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Brenda Williams

Dr

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Research interests

Brief Biography

Brenda gained a PhD in neurobiology from University College London in 1984 and honed her research skills through post-doctoral positions at Cancer Research UK, the National Institute for Medical Research and the Dana Faber Cancer Institute. In 1996 she became a principal investigator and lecturer at University College London before moving to the Institute of Psychiatry, Psychology and Neuroscience in 2000, where she is a Senior Lecturer in the Department of Basic and Clinical Neuroscience.

The research within Brenda’s laboratory focused on understanding the molecular and cellular processes that control the fate of neural stem cells (NSCs), not only as a means for understanding neurodevelopment but also to harness the full therapeutic potential of these cells for the treatment of disease. More recently, her research has explored how glial cells and glial-neuronal interactions in the diseased brain may influence disease progression.

In parallel with her research career, Brenda teaches on the campus based undergraduate and postgraduate neuroscience taught programmes and works tirelessly to enhance the student experience through developing initiatives to help transition form undergraduate to postgraduate study, expanding skills training opportunities to enhance employability, and evaluating and improving assessment and feedback practices. She firmly believes in widening participation and coordinates annual work experience courses for school children from across London and visits schools to encourage pupils to consider careers in the sciences. She received a supervisory excellence award from King’s College London in 2010 and became a fellow of the Higher Education Academy in 2014.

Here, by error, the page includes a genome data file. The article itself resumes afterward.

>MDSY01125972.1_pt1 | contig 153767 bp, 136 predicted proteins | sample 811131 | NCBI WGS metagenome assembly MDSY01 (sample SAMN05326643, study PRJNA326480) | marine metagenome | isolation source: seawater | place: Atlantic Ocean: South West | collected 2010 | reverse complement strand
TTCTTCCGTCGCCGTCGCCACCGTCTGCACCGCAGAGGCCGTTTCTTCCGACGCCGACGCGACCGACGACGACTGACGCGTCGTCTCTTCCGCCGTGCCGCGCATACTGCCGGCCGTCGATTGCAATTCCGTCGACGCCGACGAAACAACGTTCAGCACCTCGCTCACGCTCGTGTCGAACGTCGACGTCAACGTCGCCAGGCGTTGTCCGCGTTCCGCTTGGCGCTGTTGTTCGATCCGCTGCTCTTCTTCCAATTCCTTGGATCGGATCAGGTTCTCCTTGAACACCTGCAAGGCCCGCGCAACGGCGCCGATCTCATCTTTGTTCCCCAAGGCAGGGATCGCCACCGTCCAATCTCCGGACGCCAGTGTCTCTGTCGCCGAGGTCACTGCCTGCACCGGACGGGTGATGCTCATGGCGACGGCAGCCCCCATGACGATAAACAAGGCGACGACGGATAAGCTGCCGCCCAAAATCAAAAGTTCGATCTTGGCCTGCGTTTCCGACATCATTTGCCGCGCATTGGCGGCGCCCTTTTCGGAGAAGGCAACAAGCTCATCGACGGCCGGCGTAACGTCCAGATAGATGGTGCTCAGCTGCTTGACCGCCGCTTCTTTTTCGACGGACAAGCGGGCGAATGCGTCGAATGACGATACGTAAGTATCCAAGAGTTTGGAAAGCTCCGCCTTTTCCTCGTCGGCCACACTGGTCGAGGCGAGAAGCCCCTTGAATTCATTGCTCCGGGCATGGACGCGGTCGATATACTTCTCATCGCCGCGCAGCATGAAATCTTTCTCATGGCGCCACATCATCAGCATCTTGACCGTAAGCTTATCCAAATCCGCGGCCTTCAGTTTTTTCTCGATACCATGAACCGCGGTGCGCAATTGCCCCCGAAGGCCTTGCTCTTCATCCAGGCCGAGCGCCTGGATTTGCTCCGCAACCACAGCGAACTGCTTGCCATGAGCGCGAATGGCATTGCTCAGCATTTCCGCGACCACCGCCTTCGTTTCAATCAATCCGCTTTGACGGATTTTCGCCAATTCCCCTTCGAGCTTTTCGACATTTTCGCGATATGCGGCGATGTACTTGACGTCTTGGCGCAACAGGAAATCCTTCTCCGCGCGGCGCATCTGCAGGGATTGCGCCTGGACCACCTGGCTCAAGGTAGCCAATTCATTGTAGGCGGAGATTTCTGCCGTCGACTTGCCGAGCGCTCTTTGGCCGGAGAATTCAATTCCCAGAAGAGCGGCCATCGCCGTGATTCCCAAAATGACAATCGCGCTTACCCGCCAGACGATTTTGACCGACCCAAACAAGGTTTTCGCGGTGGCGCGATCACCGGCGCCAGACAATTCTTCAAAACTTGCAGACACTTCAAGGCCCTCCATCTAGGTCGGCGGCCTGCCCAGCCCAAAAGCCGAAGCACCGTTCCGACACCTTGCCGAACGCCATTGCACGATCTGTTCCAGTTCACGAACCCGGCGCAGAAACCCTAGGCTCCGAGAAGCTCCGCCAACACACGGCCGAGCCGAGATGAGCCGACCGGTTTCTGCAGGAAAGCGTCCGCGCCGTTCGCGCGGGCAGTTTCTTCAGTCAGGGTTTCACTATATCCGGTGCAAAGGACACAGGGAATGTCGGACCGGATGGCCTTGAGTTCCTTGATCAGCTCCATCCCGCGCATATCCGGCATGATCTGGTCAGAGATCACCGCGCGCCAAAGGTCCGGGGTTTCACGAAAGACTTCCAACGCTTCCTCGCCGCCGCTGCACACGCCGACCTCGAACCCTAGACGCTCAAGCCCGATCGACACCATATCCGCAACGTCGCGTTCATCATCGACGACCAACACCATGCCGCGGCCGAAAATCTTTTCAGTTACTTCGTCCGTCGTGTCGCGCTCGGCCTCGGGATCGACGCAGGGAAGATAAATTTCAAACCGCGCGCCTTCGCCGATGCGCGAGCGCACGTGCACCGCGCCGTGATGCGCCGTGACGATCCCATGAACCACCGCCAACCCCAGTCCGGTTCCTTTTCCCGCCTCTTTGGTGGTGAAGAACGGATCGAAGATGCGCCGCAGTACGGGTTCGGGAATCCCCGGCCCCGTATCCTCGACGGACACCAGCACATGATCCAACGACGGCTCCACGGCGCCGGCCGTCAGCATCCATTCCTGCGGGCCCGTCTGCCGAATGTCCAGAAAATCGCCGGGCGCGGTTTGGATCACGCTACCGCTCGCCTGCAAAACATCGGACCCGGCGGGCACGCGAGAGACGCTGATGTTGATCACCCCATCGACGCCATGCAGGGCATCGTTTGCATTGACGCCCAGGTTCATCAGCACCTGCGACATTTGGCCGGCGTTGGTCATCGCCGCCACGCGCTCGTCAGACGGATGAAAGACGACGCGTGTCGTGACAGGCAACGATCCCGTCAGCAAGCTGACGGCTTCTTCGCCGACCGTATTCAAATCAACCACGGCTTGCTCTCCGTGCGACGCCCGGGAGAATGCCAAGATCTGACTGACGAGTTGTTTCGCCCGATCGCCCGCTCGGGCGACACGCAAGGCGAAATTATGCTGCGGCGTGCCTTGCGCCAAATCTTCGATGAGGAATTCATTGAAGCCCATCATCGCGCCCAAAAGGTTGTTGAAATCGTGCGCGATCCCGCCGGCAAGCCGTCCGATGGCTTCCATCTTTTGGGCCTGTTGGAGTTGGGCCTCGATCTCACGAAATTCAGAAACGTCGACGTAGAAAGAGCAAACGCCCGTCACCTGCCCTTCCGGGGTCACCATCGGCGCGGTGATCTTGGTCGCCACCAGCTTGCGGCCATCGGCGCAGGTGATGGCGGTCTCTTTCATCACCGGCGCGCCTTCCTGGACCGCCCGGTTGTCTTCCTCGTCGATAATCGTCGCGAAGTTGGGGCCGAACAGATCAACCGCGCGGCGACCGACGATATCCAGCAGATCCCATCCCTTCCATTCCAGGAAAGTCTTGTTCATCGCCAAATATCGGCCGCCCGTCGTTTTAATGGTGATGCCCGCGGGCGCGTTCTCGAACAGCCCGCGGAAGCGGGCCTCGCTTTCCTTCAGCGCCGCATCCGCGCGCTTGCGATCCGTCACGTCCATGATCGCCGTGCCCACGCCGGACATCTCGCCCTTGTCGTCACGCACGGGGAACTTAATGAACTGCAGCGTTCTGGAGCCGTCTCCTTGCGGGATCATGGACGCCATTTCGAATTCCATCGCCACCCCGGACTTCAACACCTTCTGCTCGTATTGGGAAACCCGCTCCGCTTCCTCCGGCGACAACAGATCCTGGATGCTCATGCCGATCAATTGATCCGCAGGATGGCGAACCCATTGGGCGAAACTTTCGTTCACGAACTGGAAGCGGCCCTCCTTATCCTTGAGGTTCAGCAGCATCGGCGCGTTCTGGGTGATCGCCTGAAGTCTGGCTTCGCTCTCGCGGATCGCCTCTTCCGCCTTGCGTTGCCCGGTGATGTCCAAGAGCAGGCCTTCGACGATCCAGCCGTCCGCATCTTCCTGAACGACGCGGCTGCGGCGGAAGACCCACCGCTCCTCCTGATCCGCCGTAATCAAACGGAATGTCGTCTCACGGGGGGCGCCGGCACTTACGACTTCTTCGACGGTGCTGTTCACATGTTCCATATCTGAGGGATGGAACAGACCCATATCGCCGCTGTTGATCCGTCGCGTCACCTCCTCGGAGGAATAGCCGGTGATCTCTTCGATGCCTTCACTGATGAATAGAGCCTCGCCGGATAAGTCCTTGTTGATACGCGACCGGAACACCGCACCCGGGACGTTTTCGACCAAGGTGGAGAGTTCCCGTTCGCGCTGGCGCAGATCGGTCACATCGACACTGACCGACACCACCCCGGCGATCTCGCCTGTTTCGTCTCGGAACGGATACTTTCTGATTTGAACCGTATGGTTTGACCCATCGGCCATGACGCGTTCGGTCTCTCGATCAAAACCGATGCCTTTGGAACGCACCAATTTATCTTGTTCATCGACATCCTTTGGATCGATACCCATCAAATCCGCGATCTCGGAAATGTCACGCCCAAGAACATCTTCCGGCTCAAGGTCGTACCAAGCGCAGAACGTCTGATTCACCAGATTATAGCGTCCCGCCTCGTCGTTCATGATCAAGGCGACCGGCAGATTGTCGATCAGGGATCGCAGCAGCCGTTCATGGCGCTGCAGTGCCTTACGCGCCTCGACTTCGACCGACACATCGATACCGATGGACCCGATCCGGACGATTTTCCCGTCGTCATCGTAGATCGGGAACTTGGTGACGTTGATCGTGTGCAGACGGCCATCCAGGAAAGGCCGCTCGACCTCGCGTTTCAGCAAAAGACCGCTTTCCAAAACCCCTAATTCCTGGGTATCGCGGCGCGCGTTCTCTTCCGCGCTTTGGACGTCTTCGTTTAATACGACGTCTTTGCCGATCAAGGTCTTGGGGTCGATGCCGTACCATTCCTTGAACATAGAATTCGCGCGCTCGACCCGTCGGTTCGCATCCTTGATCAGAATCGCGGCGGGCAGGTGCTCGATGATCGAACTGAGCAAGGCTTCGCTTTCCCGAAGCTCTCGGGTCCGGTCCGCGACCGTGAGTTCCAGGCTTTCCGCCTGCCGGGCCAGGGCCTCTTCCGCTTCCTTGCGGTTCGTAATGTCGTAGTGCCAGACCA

In September 2015 Brenda took up an education focused position at KCL as the Lead for the MSc in the Psychology and Neuroscience of Mental Health by distance learning; overseeing the design and development of this exciting and innovative course.

 

Research Overview

Much of the research within the laboratory the Williams' laboratory focused on understanding how cellular diversity is generated in the developing central nervous system. Understanding the molecular and cellular processes that control the differentiation of neural stem cells (NSCs) and the neural progenitor cells (NPCs) they generate is essential not only to our understanding of neurodevelopment but also in enabling us to harness the full potential of these cells for the treatment of neurodegenerative disease. More recently, our research has expanded to explore the role of endogenous neurogenesis in the diseased brain and to understanding how glial cells and glial-neuronal interactions in the diseased brain may influence disease progression. We have also begun to use NPC lines and induced pluripotent stem cells (iPSCs) as tools to develop platforms for drug discovery.

 

Using cell culture to address fundamental questions in neurobiology

The majority of our studies are carried out using primary neural cell cultures. These cultures provide a simple, well-defined system that can be easily controlled and manipulated. We generate not only mixed neuronal/glial cultures but also pure cultures of neurons and the different glial cell types (astroctyes, microglial cells, oligodendrocytes). Using such cultures we can ask direct questions on how the environment influences cell division, differentiation and survival by exposing cultures to different compounds or by the co-culture of different cells types. In addition, we can engineer specific cell types to express, or fail to express, specific genes and determine the impact of this change on their own fate or that of neighbouring cells. We also carry out similar experiments using human neural stem cell lines that can be differentiated into different neural cell-types when grown under specific cultures conditions.